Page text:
And it’s not because they’re a bad airline. It’s because they fly into and out of Manila’s NAIA Terminal 2, which is a disaster.
See, my Manila trip this week was a business trip. My company normally books Cathay Pacific for the route. Cathay Pacific flies into and out of NAIA terminal 1, as do most international flights. So it’s not only a crappy old terminal but the lines at immigration can be ridiculously long and slow moving.
I asked my company if I could fly Cebu Pacific instead. It flies into and out of Terminal 3, which is a new terminal and not heavily used. You zoom through immigration. Plus it’s the closest terminal to where I’d be staying. And it’s a “budget” airline. The ticket price would have been at least HK$1,000 cheaper than CX.
But I was told this is against company policy. We are not allowed to book our own travel. The company only uses a single travel agent and that agent can’t book Cebu Pacific. And, no, they can’t make an exception for me, even if it would save the company money.
As it turns out, there were no available flights on Cathay for my return flight, so they booked me on Philippines Airlines instead. Same price as Cathay.
Hong Kong to Manila
Philippines Airlines doesn’t get to use Terminal 1 at HKIA, it uses Terminal 2, which is not really a terminal, it’s a series of check-in counters surrounded by a crappy over-priced shopping mall. After you check in, you have to go down two sets of escalators, walk under the train tracks, and up three sets of escalators to get to Terminal 1 to go through immigration and security and go to the gate.
On arrival at NAIA Terminal 2, it took one hour to get my luggage. The staff said the bags were being x-rayed, and apparently this was one bag at a time, and I don’t know why this was even necessary. Weren’t the bags x-rayed before they were put on the plane? Did they think that terrorists somehow snuck on the plane in mid-air and hid bombs in the suitcases?
Oh, and there was no air conditioning there either. Finally one woman, Asian, started screaming at one of the staff there. She was holding her young son. “How can you do this to us? Look at the babies! Look at the babies!” Well, she may have been right, but she was screaming at a guy who just worked the luggage belt.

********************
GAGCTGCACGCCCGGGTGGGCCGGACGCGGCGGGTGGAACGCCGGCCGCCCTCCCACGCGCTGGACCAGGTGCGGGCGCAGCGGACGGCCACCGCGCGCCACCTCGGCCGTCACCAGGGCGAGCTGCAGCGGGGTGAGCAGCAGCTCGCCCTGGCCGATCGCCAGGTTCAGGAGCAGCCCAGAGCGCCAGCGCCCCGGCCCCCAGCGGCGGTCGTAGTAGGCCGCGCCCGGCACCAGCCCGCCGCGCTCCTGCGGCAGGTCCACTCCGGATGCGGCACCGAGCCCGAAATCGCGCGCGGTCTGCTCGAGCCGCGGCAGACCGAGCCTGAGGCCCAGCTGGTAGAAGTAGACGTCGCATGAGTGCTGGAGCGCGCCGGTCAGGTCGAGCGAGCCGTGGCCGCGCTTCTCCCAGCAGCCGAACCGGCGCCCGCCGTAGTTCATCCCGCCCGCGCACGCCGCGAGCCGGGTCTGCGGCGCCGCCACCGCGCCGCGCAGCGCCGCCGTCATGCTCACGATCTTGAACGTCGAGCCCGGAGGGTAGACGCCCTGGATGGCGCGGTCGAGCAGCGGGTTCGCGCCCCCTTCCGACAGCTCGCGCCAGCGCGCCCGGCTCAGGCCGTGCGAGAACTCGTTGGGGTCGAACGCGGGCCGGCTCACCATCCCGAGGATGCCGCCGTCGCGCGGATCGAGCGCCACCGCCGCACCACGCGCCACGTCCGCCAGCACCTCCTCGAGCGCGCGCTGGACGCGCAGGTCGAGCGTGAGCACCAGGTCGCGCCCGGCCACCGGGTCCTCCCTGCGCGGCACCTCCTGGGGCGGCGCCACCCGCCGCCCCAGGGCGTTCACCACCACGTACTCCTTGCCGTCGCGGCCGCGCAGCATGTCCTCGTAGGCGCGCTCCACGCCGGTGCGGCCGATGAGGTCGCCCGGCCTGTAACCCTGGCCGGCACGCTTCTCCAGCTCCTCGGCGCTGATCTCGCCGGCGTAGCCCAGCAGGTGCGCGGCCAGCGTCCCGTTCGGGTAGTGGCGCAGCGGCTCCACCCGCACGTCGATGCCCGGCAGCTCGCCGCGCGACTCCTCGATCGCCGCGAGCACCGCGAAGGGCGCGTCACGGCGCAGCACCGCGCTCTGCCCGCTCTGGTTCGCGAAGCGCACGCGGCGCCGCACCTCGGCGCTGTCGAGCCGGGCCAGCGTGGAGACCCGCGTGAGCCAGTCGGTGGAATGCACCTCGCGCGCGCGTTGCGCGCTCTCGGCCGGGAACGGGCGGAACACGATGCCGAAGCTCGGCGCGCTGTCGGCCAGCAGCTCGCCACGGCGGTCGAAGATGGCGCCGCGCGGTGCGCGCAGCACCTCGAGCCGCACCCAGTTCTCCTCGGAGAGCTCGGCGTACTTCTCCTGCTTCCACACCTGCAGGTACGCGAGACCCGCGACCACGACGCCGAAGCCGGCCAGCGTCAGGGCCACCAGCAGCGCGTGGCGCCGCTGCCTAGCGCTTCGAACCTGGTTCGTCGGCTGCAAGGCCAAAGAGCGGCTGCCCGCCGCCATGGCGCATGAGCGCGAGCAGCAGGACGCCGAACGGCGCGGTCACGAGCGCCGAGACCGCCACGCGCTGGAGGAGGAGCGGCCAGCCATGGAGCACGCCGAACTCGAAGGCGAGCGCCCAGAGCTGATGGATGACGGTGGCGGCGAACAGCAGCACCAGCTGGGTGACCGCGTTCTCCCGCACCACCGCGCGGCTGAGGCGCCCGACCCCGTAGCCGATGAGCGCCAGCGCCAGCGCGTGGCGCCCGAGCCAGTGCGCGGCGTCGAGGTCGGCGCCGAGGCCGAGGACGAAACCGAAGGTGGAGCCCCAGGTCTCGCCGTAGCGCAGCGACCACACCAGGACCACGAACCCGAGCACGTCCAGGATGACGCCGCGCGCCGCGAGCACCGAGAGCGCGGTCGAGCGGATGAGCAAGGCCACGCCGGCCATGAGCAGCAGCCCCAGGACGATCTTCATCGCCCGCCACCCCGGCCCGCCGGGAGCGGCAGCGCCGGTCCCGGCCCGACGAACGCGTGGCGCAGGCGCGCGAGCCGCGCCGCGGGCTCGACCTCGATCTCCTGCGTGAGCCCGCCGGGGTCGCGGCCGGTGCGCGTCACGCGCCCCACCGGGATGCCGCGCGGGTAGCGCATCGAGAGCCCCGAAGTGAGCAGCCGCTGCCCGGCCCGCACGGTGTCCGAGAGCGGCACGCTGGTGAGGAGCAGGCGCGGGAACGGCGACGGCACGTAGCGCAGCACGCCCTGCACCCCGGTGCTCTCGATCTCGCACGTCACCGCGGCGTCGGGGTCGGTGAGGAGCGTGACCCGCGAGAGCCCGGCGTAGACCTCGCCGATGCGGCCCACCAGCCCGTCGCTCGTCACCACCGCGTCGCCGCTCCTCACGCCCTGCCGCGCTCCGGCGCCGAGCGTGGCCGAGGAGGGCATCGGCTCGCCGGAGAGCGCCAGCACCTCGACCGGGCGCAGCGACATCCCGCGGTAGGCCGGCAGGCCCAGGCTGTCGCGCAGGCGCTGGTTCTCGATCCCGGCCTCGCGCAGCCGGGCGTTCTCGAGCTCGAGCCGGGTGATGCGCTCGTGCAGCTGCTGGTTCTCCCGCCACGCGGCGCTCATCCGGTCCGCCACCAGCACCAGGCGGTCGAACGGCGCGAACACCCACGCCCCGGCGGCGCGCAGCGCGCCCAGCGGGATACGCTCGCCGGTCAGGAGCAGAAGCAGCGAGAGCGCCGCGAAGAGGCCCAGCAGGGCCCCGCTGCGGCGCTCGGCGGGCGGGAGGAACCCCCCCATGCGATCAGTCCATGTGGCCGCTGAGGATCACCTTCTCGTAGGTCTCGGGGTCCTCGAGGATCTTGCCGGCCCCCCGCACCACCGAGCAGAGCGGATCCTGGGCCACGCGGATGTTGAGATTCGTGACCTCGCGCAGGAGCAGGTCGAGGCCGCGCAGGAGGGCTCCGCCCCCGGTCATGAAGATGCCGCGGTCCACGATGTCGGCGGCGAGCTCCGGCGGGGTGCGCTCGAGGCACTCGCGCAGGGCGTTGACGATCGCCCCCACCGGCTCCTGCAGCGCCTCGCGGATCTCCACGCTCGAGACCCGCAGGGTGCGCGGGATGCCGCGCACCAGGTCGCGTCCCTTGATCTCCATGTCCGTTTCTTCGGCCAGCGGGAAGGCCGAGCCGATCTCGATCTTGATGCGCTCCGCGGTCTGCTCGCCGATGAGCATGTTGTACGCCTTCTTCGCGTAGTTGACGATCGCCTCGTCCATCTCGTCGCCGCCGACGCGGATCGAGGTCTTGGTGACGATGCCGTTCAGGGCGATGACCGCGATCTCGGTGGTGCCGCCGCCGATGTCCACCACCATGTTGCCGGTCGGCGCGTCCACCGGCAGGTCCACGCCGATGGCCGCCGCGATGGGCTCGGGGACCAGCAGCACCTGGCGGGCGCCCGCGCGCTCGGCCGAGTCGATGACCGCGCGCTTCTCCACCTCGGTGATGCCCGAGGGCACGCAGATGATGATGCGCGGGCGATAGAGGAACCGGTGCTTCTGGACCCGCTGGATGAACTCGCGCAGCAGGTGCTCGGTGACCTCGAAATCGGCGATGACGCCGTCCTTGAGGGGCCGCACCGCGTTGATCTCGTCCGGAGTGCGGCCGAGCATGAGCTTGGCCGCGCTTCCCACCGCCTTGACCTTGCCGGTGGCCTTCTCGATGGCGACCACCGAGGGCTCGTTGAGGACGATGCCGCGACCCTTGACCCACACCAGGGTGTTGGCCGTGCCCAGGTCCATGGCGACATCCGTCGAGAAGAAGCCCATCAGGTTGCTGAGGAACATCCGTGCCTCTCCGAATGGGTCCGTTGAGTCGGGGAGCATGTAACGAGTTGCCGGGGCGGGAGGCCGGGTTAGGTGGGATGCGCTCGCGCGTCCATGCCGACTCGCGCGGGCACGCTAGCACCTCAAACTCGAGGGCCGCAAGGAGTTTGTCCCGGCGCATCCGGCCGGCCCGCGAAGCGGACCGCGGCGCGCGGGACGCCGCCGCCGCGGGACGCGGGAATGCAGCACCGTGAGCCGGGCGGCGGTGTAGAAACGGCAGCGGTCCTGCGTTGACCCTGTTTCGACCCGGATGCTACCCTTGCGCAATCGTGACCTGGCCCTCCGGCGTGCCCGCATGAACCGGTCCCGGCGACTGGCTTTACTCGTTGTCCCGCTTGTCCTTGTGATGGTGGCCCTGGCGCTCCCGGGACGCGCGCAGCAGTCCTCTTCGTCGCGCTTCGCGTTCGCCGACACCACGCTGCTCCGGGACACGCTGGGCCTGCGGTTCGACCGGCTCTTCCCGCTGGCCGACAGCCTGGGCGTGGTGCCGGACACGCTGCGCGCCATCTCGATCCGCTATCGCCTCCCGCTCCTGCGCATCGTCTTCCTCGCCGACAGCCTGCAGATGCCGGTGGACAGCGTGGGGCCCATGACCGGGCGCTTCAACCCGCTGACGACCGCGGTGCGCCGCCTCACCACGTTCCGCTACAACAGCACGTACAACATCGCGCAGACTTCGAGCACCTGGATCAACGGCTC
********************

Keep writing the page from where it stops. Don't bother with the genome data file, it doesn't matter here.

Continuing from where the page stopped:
So someone else, Caucasian with an eastern European accent, started screaming at her. “Don’t use that bad language! What’s wrong with you? You come here and you think you can yell at people because this is the Philippines? You wait like everybody else!”
Bags arrived, entertainment over.
Then you walk past customs and you’re immediately outside. Where there are no ATMs. There are only currency exchange counters giving you crappy rates. I changed just enough to cover my taxi ride to the hotel, since I already knew there’s an HSBC in the same building.
And then there are no meter taxis. Only “coupon” taxis, which charge on average 2 to 3 times over what a metered taxi would cost for a ride into town. And even if I’m getting reimbursed for the taxi fare, something in me won’t let me pay those kind of stupid rates. So I had to schlep upstairs to the departure area and grab a taxi that had just dropped people off.
Manila to Hong Kong
The World Economic Forum is meeting in Manila. Roads are closed and there’s gridlock everywhere. Even worse than usual. But I know this in advance and so I head to the airport plenty early. At one point, when the taxi was stuck in bumper to bumper traffic on EDSA just before Makati, the driver turned to me and asked me what time is my flight. “Don’t worry,” I told him. “We’ve got plenty of time. You can see I’m sitting here relaxed and not nervous.” It ended up taking 90 minutes, which was the exact amount I thought it might take.
But once I got to the airport, it took more than an hour to check in and go through immigration. And yes, you guessed it, no air conditioning. It was 35 degrees outside and within 30 minutes I was a sweaty mess. I think I would not have wanted to sit next to me on the plane.
So you line up to check in. Then another line to pay your airport tax, because apparently they can’t figure out how to collect this when you pay for your plane ticket, like almost every other airport in the entire world. That was a short line.
Then onto the miles long line for immigration. The sign simply said “Immigration” with an arrow. After 10 minutes on the line, a guard told me that line was for FIlipinos only and not for foreigners, and that I had to go all the way to the other end of the terminal. “Where’s the sign that says this line is Filipino only?” I asked. I knew it was pointless, he’s just the guy standing there, not the guy in charge of signs.